Beginning at the Barnhardt Trailhead, follow the Barnhardt Trail #43 west as it climbs up rugged Barnhardt Canyon beneath enormous cliffs of red Mazatzal Quartzite. This area of the Mazatzals is recovering well from the Willow Fire, with new trees and bushes creating an increasingly green landscape. At about the 1.5 mile mark, the trail turns south, and ascends a side canyon through a series of switchbacks. Suicide Ridge looms high above you here, as does the famous seasonal waterfall (which turns to ice during the winter). A half mile beyond the first waterfall, a second is encountered, partially hidden by a wall of rock. Above the waterfalls, the trail loops around the 6044 foot ridge that was once covered in a thicket of giant manzanitas. A short section of the huge manzanitas survived the fire along the trail here. At about 3.5 miles, the Barnhardt Trail arrives at the junction with the Sandy Saddle Trail #231. The sign burned away, and has yet to be replaced as of this writing, but the blackened signpost and side trail leading north make the junction easy to identify.
Turn right onto the Sandy Saddle Trail, and get ready to put your route finding skills to the test! From here to the Mazatzal Divide Trail 3 miles farther on, the trail is non-existent, to very faint at best. Trust the route shown on the Mazatzal Peak topo map, and follow the trail down to Castersen Seep. The trail shows itself briefly as it climbs the slope north of the seep, and makes a steep drop into the north fork of Barnhardt Canyon. Head upstream until the canyon forks, and begin climbing the ridge between the canyon's forks. Soon you will see faint patches of trail as it makes a shadeless 800 foot climb up to Sandy Saddle.
At appropriately named Sandy Saddle, there is a small grassy meadow, ringed with some unburned trees. The trail once again disappears here, but if you stay left as you descend the west side of Sandy Saddle, you can follow a faint remnant of trail along a small drainage, down to the main drainage. Once at the bottom of the eroded, boulder filled side drainage of the North Fork of Deadman Creek, the Sandy Saddle trail disappears forever. Just keep boulder hopping downstream until the canyon begins to open up, then begin searching for the Mazatzal Divide Trail #23 on the south bank of the drainage. There is no trail sign indicating the junction with the Mazatzal Divide Trail.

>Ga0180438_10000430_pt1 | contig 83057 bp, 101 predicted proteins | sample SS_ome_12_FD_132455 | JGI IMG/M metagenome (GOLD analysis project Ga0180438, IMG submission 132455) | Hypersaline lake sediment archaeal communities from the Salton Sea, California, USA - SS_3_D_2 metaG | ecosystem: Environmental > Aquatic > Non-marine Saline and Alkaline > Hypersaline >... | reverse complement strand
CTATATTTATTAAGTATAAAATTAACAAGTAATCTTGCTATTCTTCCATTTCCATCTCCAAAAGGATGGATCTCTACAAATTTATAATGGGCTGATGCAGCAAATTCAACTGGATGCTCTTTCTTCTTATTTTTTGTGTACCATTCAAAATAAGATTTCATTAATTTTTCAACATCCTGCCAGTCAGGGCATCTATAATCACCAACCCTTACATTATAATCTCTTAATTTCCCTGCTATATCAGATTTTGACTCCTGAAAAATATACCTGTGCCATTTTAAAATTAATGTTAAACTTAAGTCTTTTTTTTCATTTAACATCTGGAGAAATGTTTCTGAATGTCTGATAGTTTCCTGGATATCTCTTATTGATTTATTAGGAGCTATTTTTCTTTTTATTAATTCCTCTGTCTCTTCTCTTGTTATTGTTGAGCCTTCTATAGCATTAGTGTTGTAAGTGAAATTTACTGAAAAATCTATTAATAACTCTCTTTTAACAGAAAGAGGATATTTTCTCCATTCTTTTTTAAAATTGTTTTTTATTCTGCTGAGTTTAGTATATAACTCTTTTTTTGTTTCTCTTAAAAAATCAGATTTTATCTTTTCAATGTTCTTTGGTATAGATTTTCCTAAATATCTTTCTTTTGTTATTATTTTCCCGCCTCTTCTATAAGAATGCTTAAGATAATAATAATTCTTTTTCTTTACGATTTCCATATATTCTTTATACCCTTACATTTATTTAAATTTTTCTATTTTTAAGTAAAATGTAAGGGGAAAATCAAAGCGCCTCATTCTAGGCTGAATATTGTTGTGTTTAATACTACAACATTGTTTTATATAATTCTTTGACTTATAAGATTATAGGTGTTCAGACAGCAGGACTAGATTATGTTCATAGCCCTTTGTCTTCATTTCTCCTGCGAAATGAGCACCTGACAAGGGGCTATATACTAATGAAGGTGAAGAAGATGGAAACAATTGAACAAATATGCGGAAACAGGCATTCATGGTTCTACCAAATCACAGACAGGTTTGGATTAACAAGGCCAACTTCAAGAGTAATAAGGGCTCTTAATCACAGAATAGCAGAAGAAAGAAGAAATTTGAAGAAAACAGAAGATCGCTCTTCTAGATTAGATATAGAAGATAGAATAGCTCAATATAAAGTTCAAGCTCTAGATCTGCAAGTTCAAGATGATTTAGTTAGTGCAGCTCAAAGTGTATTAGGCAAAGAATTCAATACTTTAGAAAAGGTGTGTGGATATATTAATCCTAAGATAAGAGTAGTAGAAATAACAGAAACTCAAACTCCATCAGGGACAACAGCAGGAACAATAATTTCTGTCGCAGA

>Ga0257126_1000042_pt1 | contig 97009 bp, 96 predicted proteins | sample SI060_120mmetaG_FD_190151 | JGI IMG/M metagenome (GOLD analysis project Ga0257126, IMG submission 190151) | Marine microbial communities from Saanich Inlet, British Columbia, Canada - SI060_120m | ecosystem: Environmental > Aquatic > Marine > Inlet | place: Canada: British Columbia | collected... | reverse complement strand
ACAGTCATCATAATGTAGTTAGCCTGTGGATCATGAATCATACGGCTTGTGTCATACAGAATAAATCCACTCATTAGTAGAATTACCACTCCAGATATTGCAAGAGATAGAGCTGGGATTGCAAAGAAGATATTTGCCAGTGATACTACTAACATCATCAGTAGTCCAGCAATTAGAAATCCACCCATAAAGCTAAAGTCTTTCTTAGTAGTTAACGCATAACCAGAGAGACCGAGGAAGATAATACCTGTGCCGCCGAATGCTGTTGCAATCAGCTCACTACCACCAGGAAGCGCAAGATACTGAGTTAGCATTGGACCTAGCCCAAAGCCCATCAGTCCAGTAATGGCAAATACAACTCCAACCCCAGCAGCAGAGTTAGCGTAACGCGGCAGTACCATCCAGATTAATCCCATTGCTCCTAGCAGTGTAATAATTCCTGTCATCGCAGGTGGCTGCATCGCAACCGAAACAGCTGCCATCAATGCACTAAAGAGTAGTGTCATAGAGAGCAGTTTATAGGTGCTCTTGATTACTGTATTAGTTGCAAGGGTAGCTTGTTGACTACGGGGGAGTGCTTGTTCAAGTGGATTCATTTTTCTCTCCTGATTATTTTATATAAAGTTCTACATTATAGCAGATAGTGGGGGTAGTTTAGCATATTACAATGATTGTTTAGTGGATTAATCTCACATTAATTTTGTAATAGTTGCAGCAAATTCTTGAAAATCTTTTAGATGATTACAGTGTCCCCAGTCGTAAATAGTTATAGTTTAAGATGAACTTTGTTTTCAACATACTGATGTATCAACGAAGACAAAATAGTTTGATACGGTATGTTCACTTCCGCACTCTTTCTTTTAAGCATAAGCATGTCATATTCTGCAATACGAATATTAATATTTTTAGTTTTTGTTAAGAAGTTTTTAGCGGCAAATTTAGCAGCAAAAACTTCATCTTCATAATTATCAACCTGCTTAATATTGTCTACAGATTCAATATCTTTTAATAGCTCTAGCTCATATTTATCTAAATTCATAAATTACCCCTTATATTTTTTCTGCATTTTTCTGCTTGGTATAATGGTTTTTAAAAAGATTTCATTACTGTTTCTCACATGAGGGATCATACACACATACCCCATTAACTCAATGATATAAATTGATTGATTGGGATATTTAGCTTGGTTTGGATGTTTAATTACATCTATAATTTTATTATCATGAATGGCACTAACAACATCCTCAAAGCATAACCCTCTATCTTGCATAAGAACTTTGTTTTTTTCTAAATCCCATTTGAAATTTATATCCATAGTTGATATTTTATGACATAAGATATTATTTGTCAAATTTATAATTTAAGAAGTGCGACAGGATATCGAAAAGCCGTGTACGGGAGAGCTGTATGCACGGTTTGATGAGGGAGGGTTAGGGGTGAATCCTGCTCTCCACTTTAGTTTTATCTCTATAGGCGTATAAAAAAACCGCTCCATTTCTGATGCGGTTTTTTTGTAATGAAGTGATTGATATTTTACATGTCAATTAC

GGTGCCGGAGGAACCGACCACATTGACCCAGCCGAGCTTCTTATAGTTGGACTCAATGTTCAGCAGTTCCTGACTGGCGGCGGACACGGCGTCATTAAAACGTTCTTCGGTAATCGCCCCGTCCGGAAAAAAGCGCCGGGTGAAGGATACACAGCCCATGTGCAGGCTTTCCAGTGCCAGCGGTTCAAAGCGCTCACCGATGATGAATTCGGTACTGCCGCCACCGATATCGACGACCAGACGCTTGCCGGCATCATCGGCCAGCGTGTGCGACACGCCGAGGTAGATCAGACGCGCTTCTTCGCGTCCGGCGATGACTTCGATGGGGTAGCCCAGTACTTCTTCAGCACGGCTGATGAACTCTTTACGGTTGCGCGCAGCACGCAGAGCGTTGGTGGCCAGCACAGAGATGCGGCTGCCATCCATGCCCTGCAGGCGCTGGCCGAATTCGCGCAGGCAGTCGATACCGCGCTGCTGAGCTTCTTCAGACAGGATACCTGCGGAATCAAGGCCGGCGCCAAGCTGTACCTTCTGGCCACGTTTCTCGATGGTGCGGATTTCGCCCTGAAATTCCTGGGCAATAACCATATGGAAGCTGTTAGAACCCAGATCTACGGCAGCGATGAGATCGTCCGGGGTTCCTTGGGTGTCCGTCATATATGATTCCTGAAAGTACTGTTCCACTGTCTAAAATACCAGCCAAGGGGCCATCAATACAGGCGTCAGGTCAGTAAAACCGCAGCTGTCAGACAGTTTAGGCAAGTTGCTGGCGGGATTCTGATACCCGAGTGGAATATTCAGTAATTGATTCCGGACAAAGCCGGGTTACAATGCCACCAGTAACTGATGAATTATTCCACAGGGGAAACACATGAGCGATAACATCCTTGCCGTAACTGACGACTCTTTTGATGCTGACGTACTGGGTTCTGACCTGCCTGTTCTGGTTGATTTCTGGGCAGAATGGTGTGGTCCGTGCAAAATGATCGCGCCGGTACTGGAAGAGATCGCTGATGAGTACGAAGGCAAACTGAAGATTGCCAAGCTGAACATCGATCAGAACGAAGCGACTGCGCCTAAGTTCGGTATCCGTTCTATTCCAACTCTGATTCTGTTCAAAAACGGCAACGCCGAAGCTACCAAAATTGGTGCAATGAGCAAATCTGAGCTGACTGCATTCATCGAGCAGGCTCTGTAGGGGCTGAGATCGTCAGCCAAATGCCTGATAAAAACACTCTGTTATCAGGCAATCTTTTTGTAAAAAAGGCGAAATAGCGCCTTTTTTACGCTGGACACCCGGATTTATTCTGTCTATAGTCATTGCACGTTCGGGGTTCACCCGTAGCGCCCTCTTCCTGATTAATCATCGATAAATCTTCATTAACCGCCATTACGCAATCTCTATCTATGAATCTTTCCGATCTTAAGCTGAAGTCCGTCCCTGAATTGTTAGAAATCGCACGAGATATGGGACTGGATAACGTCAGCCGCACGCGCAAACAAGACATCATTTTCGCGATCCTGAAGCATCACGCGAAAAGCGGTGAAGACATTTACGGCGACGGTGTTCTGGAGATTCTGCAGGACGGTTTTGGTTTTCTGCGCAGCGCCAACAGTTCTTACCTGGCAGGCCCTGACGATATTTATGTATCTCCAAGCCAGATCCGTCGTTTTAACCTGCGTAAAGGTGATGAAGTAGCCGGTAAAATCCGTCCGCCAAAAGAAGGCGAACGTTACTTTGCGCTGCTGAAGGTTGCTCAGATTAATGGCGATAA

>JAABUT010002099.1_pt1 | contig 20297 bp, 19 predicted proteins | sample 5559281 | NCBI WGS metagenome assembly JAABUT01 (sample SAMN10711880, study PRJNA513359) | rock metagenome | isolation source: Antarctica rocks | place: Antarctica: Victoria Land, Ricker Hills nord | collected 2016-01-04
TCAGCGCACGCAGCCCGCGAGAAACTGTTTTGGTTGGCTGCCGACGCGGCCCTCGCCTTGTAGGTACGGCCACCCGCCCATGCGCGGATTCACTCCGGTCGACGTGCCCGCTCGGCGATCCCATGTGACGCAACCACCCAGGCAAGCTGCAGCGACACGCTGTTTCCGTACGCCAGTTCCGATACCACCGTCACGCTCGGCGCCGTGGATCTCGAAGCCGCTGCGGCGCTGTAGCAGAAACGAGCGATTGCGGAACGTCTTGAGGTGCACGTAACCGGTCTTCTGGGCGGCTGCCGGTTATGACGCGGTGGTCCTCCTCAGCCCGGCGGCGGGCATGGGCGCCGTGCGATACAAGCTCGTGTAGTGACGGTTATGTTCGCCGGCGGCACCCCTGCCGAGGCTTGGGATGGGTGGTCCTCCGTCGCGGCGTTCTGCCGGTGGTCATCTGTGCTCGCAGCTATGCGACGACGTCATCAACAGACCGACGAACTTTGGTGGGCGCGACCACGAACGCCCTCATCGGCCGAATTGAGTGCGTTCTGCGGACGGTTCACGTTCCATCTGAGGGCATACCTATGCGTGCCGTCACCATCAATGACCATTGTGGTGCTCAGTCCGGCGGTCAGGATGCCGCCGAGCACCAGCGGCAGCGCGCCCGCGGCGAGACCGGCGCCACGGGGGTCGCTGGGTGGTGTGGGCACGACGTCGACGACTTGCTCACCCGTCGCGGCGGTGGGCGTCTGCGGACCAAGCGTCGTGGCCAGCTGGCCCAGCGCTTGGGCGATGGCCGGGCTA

Once you have found the Mazatzal Divide Trail, turn and follow it south (it will seem like a freeway compared to the Sandy Saddle "Trail"). To your right (west) for the next mile, there are some great views of the deep and incredibly rugged Deadman Canyon. The Mazatzal Divide Trail provides great views to the west and south as you follow it along the western slopes of the Mazatzal Mountains. After about 1.8 miles on the Mazatzal Divide Trail, you will arrive at the junction to the Brody Seep Trail. A short distance down this trail is Chilson Camp, an old cowboy camp in a grassy saddle. Continuing on past the Brody Seep Trail, the Mazatzal Divide Trail begins climbing towards Barnhardt Saddle, and soon passes the melted plastic pipe leading downhill from Chilson Spring. Along here you can see the colorful cliffs of the west face of Mazatzal Peak. Just before arriving at the junction with the Barnhardt Trail, the Mazatzal Divide Trail passes through a pleasant, unburned area, covered in grass and juniper trees. This would make a nice area to camp, if water is available at nearby Chilson Spring.
At Barnhardt Saddle (elevation 6000 feet), turn left onto the Barnhardt Trail, and follow it east as it contours along the northern slopes of Mazatzal Peak, through millions of new gambel oak trees. The Barnhardt Trail gradually descends through the new growth, crossing little side drainages along the way, until you arrive back at the junction with the Sandy Saddle Trail. Continue on the Barnhardt Trail as you retrace your steps, and descend Barnhardt Canyon back to Barnhardt Trailhead.
Check out the Official Route and Triplogs.
This is a more difficult hike. It would be unwise to attempt this without prior experience hiking.
WARNING! Hiking and outdoor related sports can be dangerous. Be responsible and prepare for the trip. Study the area you are entering and plan accordingly. Dress for the current and unexpected weather changes. Take plenty of water. Never go alone. Make an itinerary with your plan(s), route(s), destination(s) and expected return time. Give your itinerary to trusted family and/or friends.